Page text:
A bus stop, a small park, and a restaurant that doubles as a meager general store. The civic space of Grezzano is made up of this, and not much else. We’re a small town, apparently with small-town needs: a place to buy milk and bread, a loitering spot for restless teens, and the means to escape to larger towns when needed.
Wedged between the bus stop and the billboard for posting political ads and death announcements, there’s an inconspicuous stone monument dedicated to one of Grezzano’s own, Rolando Lonari, whose story is like so many from the era of the Italian Resistance. Young Lonari joined up with a partisan brigade based at Monte Giovi. He was a messenger. At the age of 19, he was captured and shot by Germans on July 28, 1944 in Fiesole. A few weeks later Florence was liberated, an event in which partisans from Monte Giovi played a vital role. After the Liberation, Lonari’s remains were moved from Fiesole to the cemetery in Grezzano, per his family’s wishes.
In May of 2009, our little piazza was rechristened Largo Rolando Lonari in his honor (a “largo” is not quite a piazza; it’s more a wide road). At the dedication ceremony, one of Lonari’s relatives spoke, and while I couldn’t quite make out if she was a daughter or niece or what-have-you, I remember the earnestness with which she spoke about La Resistenza, the importance of remembering the values of that movement. She grew political, controversial, calling on us to honor those lost in the Resistance fight by resisting the buffone, or clown, currently running the country (this was two years ago mind you, long before Rubygate). Not surprisingly, half the crowd cheered, the other half winced and snickered. There were a few perfunctory boos. She finished gracefully, however, despite the partiality of her audience and the rather blazing sun that morning.
Why the mixed reaction? Today, the Festa della Liberazione, Italians are meant to honor the countless boys like Rolando Lonari who lost their lives fighting in the Resistance. Then, added to that already complex emotional concoction, some gratitude to the Allies for their part and some exultation at the end of German occupation, the end of the war. (Although much of Italy was liberated the year prior, April 25, 1945 marks the official end of Mussolini’s republic and the ousting of German forces once and for all.) But not all Italians are on board with today’s agenda; it’s a day reflective of the deep political divisions still alive here.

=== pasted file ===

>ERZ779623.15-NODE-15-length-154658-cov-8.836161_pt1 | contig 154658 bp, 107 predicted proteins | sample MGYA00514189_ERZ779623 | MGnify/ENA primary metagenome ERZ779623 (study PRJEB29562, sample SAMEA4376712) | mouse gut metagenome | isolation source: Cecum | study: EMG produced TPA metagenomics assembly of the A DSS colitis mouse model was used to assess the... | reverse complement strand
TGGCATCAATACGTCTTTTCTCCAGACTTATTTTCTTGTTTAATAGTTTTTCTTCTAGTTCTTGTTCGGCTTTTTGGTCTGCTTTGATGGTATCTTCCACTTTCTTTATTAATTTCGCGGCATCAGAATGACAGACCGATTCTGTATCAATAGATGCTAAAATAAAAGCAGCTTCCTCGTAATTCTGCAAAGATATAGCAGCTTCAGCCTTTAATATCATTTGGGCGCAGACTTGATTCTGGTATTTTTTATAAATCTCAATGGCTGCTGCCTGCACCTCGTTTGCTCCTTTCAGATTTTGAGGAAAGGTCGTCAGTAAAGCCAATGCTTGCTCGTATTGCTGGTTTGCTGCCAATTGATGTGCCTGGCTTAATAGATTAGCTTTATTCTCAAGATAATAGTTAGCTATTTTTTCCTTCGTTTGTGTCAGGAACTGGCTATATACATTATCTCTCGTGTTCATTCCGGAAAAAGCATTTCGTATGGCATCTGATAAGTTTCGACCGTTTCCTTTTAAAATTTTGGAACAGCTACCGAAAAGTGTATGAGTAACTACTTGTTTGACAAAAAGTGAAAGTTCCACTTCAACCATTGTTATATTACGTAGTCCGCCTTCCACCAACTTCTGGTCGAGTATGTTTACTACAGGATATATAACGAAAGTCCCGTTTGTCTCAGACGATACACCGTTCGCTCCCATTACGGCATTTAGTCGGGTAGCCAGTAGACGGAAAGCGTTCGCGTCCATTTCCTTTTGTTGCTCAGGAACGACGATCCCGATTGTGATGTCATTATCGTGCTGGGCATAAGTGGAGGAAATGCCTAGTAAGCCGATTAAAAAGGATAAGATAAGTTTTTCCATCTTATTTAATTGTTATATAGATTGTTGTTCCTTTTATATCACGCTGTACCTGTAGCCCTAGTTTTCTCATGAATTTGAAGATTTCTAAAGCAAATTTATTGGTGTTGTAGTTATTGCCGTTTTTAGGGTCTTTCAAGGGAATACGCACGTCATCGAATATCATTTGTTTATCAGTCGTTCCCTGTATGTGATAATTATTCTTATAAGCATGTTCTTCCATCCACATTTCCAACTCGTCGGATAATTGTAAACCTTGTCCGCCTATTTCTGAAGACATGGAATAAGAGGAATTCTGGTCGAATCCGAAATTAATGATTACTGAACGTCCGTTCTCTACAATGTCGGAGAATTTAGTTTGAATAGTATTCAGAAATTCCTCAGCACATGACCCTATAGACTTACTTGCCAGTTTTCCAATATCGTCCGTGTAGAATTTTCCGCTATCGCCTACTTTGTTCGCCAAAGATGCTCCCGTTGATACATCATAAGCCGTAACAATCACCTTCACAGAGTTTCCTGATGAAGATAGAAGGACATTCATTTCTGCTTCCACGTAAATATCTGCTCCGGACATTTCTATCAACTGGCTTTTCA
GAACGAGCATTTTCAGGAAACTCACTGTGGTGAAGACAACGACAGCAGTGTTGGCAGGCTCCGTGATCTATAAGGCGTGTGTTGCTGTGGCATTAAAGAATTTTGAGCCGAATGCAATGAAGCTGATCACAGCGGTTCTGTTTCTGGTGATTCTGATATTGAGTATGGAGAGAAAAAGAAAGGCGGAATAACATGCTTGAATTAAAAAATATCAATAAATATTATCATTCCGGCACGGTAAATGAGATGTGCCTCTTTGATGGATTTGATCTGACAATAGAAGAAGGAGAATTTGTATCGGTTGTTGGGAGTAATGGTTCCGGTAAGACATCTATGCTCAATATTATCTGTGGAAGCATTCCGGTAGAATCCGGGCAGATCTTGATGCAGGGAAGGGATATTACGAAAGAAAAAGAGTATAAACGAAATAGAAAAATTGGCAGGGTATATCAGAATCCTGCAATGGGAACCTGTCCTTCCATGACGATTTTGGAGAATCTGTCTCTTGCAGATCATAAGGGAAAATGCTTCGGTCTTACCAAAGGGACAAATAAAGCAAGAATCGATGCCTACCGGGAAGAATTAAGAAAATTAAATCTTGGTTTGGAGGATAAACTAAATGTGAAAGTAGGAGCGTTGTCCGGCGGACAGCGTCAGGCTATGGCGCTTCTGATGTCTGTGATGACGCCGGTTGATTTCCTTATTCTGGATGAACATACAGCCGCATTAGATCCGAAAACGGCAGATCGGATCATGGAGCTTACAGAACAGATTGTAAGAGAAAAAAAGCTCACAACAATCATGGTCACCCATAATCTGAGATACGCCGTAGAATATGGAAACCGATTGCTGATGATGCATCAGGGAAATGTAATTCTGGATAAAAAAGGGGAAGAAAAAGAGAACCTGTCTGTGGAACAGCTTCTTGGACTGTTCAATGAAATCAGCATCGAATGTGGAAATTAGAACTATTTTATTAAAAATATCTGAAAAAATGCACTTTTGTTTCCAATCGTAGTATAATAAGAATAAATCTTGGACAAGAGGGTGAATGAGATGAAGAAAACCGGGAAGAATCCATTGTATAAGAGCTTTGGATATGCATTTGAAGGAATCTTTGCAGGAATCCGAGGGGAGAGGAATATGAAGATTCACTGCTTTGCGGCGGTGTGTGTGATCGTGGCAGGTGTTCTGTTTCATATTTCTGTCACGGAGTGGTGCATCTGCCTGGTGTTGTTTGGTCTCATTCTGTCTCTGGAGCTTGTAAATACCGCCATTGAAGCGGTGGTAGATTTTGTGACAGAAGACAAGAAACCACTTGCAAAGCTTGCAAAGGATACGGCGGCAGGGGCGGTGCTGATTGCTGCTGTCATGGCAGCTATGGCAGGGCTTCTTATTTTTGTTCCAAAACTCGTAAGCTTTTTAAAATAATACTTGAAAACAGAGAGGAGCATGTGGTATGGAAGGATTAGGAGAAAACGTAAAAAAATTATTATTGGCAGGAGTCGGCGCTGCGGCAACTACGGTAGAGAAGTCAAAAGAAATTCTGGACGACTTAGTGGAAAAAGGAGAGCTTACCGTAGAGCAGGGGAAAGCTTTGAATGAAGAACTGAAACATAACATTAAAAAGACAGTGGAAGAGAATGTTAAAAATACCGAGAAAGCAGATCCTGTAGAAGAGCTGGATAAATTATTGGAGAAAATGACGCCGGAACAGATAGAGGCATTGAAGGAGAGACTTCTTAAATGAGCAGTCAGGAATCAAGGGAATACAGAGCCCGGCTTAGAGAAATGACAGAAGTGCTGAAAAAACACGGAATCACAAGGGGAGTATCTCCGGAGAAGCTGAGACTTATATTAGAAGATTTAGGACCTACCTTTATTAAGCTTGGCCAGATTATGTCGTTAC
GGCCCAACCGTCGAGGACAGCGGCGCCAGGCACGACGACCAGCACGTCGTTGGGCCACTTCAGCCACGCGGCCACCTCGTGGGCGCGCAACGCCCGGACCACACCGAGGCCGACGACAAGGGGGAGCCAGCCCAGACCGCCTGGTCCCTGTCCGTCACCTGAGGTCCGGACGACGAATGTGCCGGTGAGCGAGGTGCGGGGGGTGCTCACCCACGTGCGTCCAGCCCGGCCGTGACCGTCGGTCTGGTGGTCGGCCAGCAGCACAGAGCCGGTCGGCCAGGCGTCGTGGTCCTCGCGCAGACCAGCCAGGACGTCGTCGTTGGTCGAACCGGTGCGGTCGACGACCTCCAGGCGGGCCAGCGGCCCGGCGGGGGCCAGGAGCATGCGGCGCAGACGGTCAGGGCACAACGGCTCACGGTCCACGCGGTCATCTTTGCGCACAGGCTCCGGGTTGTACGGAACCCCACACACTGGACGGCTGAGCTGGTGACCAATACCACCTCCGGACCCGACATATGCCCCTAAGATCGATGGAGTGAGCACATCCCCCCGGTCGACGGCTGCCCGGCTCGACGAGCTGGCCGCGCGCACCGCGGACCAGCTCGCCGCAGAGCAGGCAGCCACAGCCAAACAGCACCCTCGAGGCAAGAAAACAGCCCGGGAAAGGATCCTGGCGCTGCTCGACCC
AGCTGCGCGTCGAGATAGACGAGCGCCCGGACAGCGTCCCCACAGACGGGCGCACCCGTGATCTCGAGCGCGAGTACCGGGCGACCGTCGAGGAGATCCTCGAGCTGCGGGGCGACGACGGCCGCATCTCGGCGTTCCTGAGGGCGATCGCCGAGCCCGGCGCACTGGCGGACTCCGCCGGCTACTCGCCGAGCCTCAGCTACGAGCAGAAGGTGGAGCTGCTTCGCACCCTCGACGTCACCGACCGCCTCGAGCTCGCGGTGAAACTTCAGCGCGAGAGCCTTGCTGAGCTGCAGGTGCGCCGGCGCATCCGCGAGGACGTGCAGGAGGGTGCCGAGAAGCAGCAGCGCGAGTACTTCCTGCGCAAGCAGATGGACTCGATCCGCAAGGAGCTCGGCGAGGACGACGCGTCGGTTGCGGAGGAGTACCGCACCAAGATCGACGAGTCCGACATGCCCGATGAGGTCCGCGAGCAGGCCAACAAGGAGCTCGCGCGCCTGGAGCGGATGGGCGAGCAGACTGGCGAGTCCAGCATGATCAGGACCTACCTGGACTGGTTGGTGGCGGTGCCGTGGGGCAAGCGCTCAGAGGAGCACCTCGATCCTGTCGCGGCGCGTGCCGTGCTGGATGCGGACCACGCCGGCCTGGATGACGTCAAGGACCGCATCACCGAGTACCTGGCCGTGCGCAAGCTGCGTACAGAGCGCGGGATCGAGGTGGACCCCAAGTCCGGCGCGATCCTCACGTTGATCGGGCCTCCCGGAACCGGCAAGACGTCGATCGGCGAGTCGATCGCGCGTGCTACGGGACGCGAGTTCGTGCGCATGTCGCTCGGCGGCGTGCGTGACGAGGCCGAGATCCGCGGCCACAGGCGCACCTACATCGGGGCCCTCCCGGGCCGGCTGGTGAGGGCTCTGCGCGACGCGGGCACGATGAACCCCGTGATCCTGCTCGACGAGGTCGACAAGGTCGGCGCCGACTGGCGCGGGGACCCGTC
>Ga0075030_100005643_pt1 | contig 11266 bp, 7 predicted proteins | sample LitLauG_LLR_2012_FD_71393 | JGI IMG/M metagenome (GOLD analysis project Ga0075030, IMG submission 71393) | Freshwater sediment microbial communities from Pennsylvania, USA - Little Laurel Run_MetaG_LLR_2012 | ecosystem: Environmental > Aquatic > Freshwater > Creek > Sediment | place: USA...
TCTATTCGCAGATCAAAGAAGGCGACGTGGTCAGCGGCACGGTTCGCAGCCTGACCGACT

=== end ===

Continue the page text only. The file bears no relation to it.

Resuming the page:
First, should partisans be so credited for their part in the Liberation? Not to everyone. Some think they are overly-praised with undue honors. That partisan activity caused many preventable deaths, inasmuch as their guerilla style tactics provoked evermore brutal, ruthless retaliations from the Germans throughout the country after the Armistice, is a factor not easily forgotten. Very generally speaking, average Italians during the war did believe that the partisans were good; that they were fighting off an evil that must be driven from their country, and that without them the Allies would not have accomplished all they did. Ultimately their reputation is one of heroism, sacrifice and ingenuity in the face of the harshest elements. Still, not everyone believes they were the saviors of Italy. Not everyone believes in the values they brought to bear on the political make-up of the newly formed Italian Republic.
This is a very tricky holiday, if you think about it, not unlike our 4th of July. In honoring our heroes, our roots, and the traditions that spring from American collective memory, we must also acknowledge the murkier, less than heroic aspects of the founding of the nation. But we all need our heroes. And while I can’t say that Rolando Lonari committed one particular heroic act, I do know that by joining an active partisan group, in a role that at times was surely as dangerous as direct combat–an act that ended his very young life wrongly and viciously–I know this earns him the right to be remembered by his paesani, the people of Grezzano.